With the increase of people using Ad-Blockers, whether it be a standalone system, or a browser plugin, the age of Internet based advertising, is coming to an end.
So, I hear you ask, how does that affect websites, and businesses whose entire profit model (or the greater majority) come from selling advertising (Google, Facebook etc...) - Well, for these companies it means they are going to have to take drastic measures to actually remain profitable...Google, not so much a they DO have other options available to them (Countless patents, Augmented Reality, Self Driving Car and such)
Google's Augmented Reality Glasses
However, the downfall of Online Advertising does mean one very good thing for the rest of us...it means websites are going to have to focus more on great content to pull user's into their space. Of Course, this does not mean that ALL Online advertising will die, but it will be much more reliable in the sense that it will have to be done in ways such as plugging a product in a blog post...and if the blog post is uninteresting, a user won't instantly have the belief that said product is better than the rest. (A rough example of this type of advertising, is how DonationCoder.com mentions products and websites within post's and reviews.)
A competitive review of Word Processing Software from DonationCoder
Internet | People on the Web neither want, need nor trust advertising, writes Eric Clemons, an information management professor at the University of Pennsylvania’s Wharton School, in a much-commented-upon post at TechCrunch. And the reason they don’t like ads is simple: they can find out what they need to know about whatever they want to buy via other virtual means — “community content,” professional and peer reviews and the like. They certainly don’t need Google search results that advertisers pay for, he says, calling that a form of “misdirection.”
So take note, news and other sites relying on ads for salvation: there won’t be enough revenue, even after the recession, for with so many sites competing for ads, “prices will be driven lower and lower, for everyone but Google.” And for those expecting a “free lunch” of ad-supported content, as the Economist observes in a separate article, “the lesson of two internet bubbles is that somebody somewhere is going to have to pick up the tab.”
Internet Advertising is certainly not the first industry to fail, and will most certainly, not be the last. An example of another dying/dead Online Trade, is Website Design. It used to be, a designer could charge HUNDREDS OF THOUSANDS
of dollars, for what was essentially, a very basic website design, and then came along Dreamweaver and Online Builders (Wix.com etc) - and now, Designers basically have to beg for contracts at a price that is just not sustainable.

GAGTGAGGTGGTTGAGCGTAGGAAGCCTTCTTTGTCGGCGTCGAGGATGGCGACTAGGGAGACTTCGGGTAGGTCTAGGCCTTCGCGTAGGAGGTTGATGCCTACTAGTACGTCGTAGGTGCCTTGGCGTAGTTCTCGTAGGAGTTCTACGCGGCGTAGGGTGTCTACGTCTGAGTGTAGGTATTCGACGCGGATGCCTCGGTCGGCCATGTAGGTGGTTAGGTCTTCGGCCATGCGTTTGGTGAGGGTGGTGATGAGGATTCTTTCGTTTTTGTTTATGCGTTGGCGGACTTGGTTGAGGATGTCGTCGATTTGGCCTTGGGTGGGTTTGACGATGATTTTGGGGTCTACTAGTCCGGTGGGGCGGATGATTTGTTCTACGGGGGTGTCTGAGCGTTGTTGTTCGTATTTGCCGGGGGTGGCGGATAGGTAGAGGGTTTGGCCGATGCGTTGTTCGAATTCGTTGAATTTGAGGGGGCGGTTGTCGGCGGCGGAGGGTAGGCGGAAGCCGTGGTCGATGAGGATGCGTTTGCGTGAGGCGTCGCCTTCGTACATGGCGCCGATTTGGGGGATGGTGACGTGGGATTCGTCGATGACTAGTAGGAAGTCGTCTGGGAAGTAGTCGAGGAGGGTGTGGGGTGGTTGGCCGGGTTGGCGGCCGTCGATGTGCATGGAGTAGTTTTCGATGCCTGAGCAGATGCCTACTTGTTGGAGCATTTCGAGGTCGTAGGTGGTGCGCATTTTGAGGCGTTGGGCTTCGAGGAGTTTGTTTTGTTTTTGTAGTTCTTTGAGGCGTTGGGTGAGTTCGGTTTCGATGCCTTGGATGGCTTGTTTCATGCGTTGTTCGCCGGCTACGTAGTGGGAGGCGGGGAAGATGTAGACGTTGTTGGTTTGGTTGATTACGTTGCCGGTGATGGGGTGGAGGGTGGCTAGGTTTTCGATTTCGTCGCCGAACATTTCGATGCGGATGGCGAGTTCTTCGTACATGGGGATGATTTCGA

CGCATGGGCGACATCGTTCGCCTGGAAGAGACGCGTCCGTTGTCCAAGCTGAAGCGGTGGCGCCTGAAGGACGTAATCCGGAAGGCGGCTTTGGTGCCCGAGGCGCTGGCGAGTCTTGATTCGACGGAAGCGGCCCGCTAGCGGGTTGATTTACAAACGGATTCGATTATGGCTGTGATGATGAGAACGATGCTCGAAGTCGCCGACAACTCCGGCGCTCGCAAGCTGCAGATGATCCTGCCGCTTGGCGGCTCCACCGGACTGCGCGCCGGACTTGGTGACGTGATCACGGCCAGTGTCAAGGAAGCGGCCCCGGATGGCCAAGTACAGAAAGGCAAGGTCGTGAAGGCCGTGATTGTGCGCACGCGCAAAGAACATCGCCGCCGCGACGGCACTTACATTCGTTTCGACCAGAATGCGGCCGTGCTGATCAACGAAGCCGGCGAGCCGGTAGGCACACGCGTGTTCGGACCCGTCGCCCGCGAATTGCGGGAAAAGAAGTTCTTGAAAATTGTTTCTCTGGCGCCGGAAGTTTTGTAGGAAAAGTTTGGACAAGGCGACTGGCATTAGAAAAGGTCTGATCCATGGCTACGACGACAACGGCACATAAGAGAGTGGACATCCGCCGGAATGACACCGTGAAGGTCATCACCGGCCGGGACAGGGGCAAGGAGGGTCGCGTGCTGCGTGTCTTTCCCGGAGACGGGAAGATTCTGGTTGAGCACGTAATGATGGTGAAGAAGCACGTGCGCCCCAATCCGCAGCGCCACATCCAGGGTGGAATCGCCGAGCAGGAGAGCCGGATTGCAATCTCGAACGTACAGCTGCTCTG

So, where does this leave the end user?
I personally think that this leaves the consumer (end user) in a much better position.
Although, thats not to say that website owners are not fighting back. Back in 2010, Ars Technica wrote an interesting article about an experiment they ran:
An experiment gone wrong
Starting late Friday afternoon we conducted a 12 hour experiment to see if it would be possible to simply make content disappear for visitors who were using a very popular ad blocking tool. Technologically, it was a success in that it worked. Ad blockers, and only ad blockers, couldn't see our content. We tested just one way of doing this, but have devised a way to keep it rotating were we to want to permanently implement it. But we don't. Socially, the experiment was a mixed bag. A bunch of people whitelisted Ars, and even a few subscribed. And while others showed up to support our actions, there was a healthy mob of people criticizing us for daring to take any kind of action against those who would deny us revenue even though they knew they were doing so. Others rightly criticized the lack of a warning or notification as to what was going on.
We made the mistake of assuming that everyone who is blocking ads at Ars is doing so with malice. As it turns out, only a few people are, and many (most?) indicated you are happy to help out. That's what led to this hopefully informative post.
In summery, Advertising in the general sense, is a dying trade, so find other ways to help the sites you love. Consider donating to them instead of clicking adverts (At the end of the day, even if you only donate 1c for every link you would have clicked or seen, you should feel safe in the knowledge that if everybody donates $5/10 each to the sites they love, they will actually have MUCH more money to provide better content, and not actually need to rely on said advertising. We know this works, because it works right here at DonationCoder.com - You will not find a single paid advertisement on this entire website...and thats because it is community driven. What started off as an experiment has turned into over 270,000 members and 285,000+ Posts. So, advertising is not the be all, and end all of a website, there are certainly many more means of supporting your favorite sites, so please do!